In a real first, sports and medics in Scotland have come together to produce really clear guidelines on identifying and managing concussion.

Concussion when not identified can lead to short and long term problems and can sometimes be fatal.

It is a tribute to Peter Robinson, Willie Stewart and all the other organisations involved that their are now guidelines right across Scotland on this important topic. They are launched today at the Royal College of Physicians and Surgeons of Glasgow event at Hampden.

Details are below- please share widely

EMBARGOED UNTIL 0600 TUESDAY 19 MAY 2015

 

Attn: Sports / News / Health / Picture Desks

 

IF IN DOUBT, SIT THEM OUT

SCOTTISH MEDICS & SPORTS UNITE TO MANAGE CONCUSSION

New guidance on how to manage concussion sustained during grassroots sport was launched at the Scottish sports and exercise medicine symposium at Hampden today.

The Government’s Chief Medical Officer, Catherine Calderwood, and Concussion Campaigner Peter Robinson were joined by senior medics from the Royal College of Physicians and Surgeons of Glasgow, Universities of Edinburgh and Glasgow, Scottish Football Association, Scottish Rugby Union, and the sportscotland institute of sport, who have all worked collaboratively to produce the new set of guidelines.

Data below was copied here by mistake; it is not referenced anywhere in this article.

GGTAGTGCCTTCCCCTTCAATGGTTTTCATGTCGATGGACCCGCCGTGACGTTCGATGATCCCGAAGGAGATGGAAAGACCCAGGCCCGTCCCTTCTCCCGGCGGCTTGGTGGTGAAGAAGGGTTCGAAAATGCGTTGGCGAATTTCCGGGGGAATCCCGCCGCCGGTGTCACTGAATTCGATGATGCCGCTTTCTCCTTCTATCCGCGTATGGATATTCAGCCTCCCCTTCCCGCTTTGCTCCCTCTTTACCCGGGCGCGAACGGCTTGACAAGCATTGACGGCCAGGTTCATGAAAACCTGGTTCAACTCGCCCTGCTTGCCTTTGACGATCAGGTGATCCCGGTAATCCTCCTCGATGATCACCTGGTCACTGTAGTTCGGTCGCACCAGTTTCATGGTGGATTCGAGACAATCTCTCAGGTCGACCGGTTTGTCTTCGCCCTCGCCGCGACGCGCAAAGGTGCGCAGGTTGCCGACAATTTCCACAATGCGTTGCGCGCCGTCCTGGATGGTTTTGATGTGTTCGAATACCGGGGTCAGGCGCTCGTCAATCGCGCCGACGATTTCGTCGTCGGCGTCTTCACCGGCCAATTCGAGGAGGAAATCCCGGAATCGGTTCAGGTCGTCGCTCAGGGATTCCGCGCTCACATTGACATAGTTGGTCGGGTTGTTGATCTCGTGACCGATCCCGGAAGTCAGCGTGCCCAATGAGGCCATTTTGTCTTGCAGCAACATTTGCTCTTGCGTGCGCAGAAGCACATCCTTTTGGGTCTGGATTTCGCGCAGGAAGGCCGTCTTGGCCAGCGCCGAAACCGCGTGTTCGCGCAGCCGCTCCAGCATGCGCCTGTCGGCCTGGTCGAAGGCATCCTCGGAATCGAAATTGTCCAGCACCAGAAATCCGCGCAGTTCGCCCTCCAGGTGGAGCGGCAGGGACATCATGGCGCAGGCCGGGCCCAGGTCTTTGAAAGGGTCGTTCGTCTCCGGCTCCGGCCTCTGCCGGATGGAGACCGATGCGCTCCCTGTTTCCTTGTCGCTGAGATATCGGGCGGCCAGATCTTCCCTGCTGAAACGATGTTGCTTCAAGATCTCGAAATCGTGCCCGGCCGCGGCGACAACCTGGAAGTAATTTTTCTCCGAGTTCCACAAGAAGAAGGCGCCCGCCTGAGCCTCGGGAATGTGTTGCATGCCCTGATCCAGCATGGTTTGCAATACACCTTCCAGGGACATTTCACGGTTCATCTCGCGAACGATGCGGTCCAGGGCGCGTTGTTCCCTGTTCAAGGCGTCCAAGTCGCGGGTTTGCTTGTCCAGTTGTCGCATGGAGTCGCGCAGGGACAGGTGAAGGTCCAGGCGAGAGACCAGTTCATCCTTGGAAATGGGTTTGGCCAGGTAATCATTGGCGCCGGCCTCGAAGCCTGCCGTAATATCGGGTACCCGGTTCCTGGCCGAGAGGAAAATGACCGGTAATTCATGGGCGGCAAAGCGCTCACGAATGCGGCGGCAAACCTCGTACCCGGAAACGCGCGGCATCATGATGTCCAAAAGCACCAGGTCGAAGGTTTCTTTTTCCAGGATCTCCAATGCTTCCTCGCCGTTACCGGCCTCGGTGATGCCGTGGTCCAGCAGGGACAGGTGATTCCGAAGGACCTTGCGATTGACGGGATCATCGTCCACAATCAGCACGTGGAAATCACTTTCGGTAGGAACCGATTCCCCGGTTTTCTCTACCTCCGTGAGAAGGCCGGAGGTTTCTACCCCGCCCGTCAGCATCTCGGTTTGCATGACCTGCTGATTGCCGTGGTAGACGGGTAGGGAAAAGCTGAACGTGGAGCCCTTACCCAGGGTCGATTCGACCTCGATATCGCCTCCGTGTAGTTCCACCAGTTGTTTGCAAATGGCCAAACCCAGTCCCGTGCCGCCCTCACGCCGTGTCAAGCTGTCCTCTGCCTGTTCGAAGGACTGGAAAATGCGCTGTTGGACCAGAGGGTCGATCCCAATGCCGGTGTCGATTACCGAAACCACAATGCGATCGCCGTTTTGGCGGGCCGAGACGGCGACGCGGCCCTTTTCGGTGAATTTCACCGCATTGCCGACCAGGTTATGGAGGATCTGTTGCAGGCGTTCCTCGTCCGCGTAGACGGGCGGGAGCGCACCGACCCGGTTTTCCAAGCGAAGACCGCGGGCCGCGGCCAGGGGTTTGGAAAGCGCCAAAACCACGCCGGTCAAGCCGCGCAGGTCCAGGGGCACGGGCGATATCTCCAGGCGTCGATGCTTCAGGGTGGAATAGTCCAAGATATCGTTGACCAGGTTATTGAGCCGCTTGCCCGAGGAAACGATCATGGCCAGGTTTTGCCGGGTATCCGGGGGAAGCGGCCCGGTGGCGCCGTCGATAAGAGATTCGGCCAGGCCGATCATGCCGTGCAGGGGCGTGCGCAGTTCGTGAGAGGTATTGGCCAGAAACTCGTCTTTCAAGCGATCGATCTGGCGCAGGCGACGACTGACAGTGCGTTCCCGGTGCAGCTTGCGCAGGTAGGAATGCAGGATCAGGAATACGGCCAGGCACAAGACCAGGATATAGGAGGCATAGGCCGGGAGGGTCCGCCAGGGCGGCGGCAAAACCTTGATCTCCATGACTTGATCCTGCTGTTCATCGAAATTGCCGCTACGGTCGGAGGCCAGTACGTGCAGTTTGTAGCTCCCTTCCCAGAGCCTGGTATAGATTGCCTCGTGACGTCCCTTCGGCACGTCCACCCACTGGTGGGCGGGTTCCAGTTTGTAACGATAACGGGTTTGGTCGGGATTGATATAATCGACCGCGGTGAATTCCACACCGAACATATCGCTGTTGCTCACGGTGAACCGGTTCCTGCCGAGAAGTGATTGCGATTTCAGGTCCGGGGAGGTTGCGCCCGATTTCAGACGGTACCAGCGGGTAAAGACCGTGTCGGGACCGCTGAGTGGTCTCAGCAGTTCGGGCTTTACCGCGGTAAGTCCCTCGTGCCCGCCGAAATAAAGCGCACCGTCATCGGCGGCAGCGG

For the first time the guidance is not sport-specific, but is intended for the general public and grassroots participants across all sports, particularly where medics may not be in attendance.

Clear advice is given to ensure that concussion can be recognised quickly and managed effectively from the initial injury to a phased return to play using World Rugby’s latest guidelines.